Peer Review: Improving your Effective Manuscript Review Writing
||Thursday, May 21, 2009
||School of Nursing Auditorium, Room G028
||Drs. Krista Casazza & David Allison; Nancy Bell, Sarah Peek
As researchers submitting manuscripts, many of us frequently complain about the quality of the reviews that we receive. The ability to review a manuscript well may come with experience, but to my knowledge postdoctoral scholars and junior faculty, who comprise a large proportion of those reviewing manuscripts do not get ‘training’ on how to review manuscripts early in their career. Further, many scholars continue to review papers the way that they “always have” without truly knowing the quality of their reviews. This event is a combination lecture/discussion workshop on constructing comprehensive, fair reviews of manuscripts. Presenters Dale Benos, Tim Nagy and Kevin Roth, along with panel discussants David Allison, Jose Fernandez and Richard Kaslow will explore several aspects of manuscript reviewing and strategies for improving the quality of your reviews.
- Clinical Nutrition Research Center Members; Pre- and Post- Doctoral Fellows
- Section of Statistical Genetics Junior Faculty; Pre- and Post- Doctoral Fellows
- School of Public Health Junior Faculty, Pre- and Post- Doctoral Fellows
- Department of Nutrition Sciences Junior Faculty; Pre- and Post- Doctoral Fellows
The objective of this workshop to provide valuable insight on completing fair, valid, and effective critiques of others manuscripts.
After this workshop, participants will be able to:
- Understand the challenges affecting the reviewing process and how as a reviewers these challenges can be overcome;
- Analyze, evaluate, and successfully address mistakes commonly made by reviewers;
- Strengthen skills as a reviewer and also improve manuscript writing skills.
|7:45 - 8:05 am
||Registration and Continental Breakfast
|8:05 - 8:15
||David Allison, PhD
Krista Casazza, PhD
|8:15 - 9:00
||Dale Benos, PhD
||How to Write a Fair, Effective Review
|9:05 - 9:25
||Tim Nagy, PhD
||Dealing with the Editor as a Reviewer (and as an Author)
|9:30 – 9:50
||Kevin Roth, MD, PhD
||Mistakes Reviewers Make
|10:00 - 12:00
David Allison, PhD
Dale Benos, PhD
Jose Fernandez, PhD
Richard Kaslow, PhD
Tim Nagy, PhD
Kevin Roth, MD, PhD
To register, please send email of interest to firstname.lastname@example.org .
Attendance is limited.
Questions? (205) 975-9675
Brought to you by UAB's
||DALE BENOS, PhD – Professor & Chair, Department of Physiology and Biophysics
Dr. Dale Benos earned his Ph.D. degree at Duke University in the Department of Physiology and Pharmacology in 1976. After two additional years of postdoctoral study at Duke, he moved to the Department of Physiology and Biophysics at Harvard Medical School, where he was assistant professor and then associate professor, and an Andrew W. Mellon Scholar. He joined the Department of Physiology and Biophysics at UAB in 1985. In 1996, Dr. Benos became chairman of the department. The main research objectives of his laboratory are directed toward an elucidation of the molecular basis of operation of epithelial and astrocyte ion channels and transporters. His laboratory has recently begun investigating the role of ion channels and transporters in human brain tumors. He currently serves as Associate Editor of the Journal of Biological Chemistry, is the series editor of Current Topics in Membranes, and is also editor-in-chief of the series Physiology in Medicine, which is published in Annals of Internal Medicine. He is on the editorial boards of American Journal of Physiology: Cell Physiology, Biochimica Biophysica Acta, and SHOCK. Dr. Benos recently served as President of The American Physiological Society. He has published over 250 original articles and more than 85 reviews and book chapters. At UAB Dr. Benos has trained over 15 graduate students and 34 postdoctoral fellows. In 2006 Dr. Benos received the prestigious Presidents Award for Excellence in Teaching and was named the UAB Distinguished Faculty Lecturer for 2007.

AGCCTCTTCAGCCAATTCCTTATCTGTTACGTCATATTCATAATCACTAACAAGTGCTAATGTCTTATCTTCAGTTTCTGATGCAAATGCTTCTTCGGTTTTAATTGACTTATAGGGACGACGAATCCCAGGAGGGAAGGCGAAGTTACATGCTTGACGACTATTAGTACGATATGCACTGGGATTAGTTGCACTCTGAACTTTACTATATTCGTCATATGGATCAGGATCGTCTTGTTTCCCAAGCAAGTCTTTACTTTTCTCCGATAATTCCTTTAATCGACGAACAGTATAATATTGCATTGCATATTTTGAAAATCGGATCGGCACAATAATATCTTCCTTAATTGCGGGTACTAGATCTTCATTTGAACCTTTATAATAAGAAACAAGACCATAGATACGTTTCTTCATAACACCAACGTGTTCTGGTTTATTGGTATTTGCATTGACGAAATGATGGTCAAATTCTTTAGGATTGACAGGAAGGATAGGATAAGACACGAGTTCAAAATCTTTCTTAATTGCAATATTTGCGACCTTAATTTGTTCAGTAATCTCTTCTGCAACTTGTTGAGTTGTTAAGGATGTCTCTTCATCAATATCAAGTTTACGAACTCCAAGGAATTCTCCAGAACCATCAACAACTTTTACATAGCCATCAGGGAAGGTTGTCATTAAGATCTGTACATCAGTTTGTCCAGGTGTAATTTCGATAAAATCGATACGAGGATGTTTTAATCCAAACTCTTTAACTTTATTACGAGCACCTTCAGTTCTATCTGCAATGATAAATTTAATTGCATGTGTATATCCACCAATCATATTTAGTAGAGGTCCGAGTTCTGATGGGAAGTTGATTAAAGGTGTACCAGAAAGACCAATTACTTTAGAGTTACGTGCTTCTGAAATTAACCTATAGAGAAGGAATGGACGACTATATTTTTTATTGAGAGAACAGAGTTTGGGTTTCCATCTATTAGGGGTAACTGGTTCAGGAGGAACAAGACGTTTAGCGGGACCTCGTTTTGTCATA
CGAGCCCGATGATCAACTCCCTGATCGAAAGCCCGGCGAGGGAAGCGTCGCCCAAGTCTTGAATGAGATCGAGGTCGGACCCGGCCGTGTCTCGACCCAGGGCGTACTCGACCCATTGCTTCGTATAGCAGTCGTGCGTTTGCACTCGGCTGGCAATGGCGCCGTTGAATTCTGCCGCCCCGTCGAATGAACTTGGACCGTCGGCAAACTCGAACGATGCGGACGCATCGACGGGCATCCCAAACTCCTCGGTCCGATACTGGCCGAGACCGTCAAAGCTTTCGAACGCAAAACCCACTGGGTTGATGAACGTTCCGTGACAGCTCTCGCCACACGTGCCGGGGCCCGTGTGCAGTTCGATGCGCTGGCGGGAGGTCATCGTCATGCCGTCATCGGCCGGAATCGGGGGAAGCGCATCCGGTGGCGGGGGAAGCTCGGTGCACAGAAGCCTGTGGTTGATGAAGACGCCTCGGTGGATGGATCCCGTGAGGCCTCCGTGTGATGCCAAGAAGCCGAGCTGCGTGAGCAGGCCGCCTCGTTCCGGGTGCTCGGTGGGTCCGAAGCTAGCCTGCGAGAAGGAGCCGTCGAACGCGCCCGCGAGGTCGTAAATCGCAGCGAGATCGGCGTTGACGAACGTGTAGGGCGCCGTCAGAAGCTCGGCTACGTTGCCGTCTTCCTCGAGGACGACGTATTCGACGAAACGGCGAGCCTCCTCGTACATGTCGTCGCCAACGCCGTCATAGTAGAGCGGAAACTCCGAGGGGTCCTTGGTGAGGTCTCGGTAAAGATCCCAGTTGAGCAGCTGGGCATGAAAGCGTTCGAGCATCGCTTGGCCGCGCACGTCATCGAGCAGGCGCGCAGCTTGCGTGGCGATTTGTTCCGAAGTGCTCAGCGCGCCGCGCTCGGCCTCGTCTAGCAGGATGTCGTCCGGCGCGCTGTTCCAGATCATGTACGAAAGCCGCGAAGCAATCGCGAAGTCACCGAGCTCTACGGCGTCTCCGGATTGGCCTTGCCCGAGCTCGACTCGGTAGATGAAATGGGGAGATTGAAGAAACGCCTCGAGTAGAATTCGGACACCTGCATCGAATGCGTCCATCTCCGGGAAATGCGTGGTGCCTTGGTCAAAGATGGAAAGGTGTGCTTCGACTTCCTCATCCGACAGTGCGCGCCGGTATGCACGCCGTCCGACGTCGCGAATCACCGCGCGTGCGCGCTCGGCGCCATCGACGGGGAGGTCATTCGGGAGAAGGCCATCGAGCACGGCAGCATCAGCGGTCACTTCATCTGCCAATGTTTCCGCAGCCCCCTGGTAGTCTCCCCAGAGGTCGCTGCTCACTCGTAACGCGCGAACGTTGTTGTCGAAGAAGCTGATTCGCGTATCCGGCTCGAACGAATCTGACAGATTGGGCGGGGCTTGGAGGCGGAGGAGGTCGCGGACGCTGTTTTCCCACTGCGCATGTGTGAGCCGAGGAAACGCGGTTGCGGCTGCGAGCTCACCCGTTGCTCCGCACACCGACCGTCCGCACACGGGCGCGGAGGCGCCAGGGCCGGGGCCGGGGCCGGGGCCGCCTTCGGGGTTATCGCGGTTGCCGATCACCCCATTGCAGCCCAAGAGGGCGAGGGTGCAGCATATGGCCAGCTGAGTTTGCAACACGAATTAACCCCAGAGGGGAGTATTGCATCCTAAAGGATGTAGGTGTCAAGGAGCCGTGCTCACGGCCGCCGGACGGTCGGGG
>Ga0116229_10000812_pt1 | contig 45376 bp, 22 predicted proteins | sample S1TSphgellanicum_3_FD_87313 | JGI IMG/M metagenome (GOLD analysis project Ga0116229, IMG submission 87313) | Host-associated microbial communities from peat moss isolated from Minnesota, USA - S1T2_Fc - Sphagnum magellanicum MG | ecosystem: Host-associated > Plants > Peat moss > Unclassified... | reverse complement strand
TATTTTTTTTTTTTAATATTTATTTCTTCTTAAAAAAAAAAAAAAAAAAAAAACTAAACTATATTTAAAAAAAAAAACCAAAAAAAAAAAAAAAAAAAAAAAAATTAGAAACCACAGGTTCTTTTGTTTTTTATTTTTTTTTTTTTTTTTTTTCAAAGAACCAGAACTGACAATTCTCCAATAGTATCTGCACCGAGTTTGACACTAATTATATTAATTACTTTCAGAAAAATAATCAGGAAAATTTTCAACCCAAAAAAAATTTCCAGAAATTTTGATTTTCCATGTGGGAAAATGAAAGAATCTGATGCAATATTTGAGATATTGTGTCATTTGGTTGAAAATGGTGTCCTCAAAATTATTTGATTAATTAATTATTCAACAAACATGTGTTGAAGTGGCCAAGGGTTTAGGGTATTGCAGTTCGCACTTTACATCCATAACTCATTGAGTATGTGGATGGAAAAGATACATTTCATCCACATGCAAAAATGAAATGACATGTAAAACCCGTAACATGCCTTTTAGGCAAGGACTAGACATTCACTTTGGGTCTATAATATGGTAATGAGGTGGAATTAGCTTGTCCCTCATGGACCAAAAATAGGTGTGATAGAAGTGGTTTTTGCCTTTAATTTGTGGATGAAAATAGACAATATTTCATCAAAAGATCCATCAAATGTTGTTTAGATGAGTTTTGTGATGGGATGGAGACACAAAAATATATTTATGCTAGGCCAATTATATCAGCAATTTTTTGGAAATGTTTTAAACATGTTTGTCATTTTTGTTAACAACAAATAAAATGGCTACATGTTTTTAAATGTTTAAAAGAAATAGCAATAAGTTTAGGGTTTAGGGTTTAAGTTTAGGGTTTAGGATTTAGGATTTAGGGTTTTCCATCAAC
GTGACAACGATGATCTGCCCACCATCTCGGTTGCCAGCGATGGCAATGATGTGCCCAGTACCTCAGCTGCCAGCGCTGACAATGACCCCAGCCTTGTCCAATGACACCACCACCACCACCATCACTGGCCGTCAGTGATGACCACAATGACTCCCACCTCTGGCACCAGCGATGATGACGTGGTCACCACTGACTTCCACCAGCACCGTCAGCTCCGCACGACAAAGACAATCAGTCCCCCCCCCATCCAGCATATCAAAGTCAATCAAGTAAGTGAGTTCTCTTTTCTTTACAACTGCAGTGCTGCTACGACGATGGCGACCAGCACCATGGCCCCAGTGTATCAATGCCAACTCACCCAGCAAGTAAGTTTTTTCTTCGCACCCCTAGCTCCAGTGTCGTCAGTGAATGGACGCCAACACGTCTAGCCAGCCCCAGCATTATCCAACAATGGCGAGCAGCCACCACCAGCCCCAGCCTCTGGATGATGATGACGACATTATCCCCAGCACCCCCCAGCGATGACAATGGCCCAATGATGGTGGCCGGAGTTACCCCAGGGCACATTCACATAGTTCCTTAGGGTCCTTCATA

||TIM NAGY, PhD – Professor & Vice Chair for Research, Dept of Nutrition Sciences
Editor-in-Chief, International Journal of Body Composition Research
Dr. Tim Nagy earned his PhD degree at the University of Utah in 1992. In 1994, he completed his postdoctoral training in Endocrinology at the University of Delaware; in 1996 completed postdoctoral training in Energy Metabolism and Body Composition at UAB. Dr. Nagy directs the Small Animal Phenotyping Laboratory that is a resource for both the UAB Clinical Nutrition Research Center and the UAB Center for Metabolic Bone Disease. Dr. Nagy’s research is focused on three areas: (1) the regulation of body weight, (2) the development and validation of methods for phenotyping small animals, and (3) the link among body fat, caloric restriction and cancer. Dr. Nagy’s studies on the regulation of body weight have utilized both humans and animal models. Currently his studies are focused on animal models to better understand the mechanisms regulating energy expenditure and thus body weight. During Dr. Nagy’s studies on the regulation of energy expenditure using animal models, he realized the need to improve the measurement of body composition in small animals, especially in vivo methods. Thus, he worked with two medical imaging companies to adapt human peripheral dual-energy X-ray absorptiometers (DXA) for use with mice. Dr. Nagy was the first to validate and publish on the use of DXA for measurements of fat, lean, and bone in mice.The final area of research interest is the link among body fat, caloric restriction, and cancer. Dr. Nagy has developed a mouse model in which energy intake can be held constant while body fat is modified by varying energy expenditure using ambient temperature. This line of research will determine the independent effects of body fat on cancer.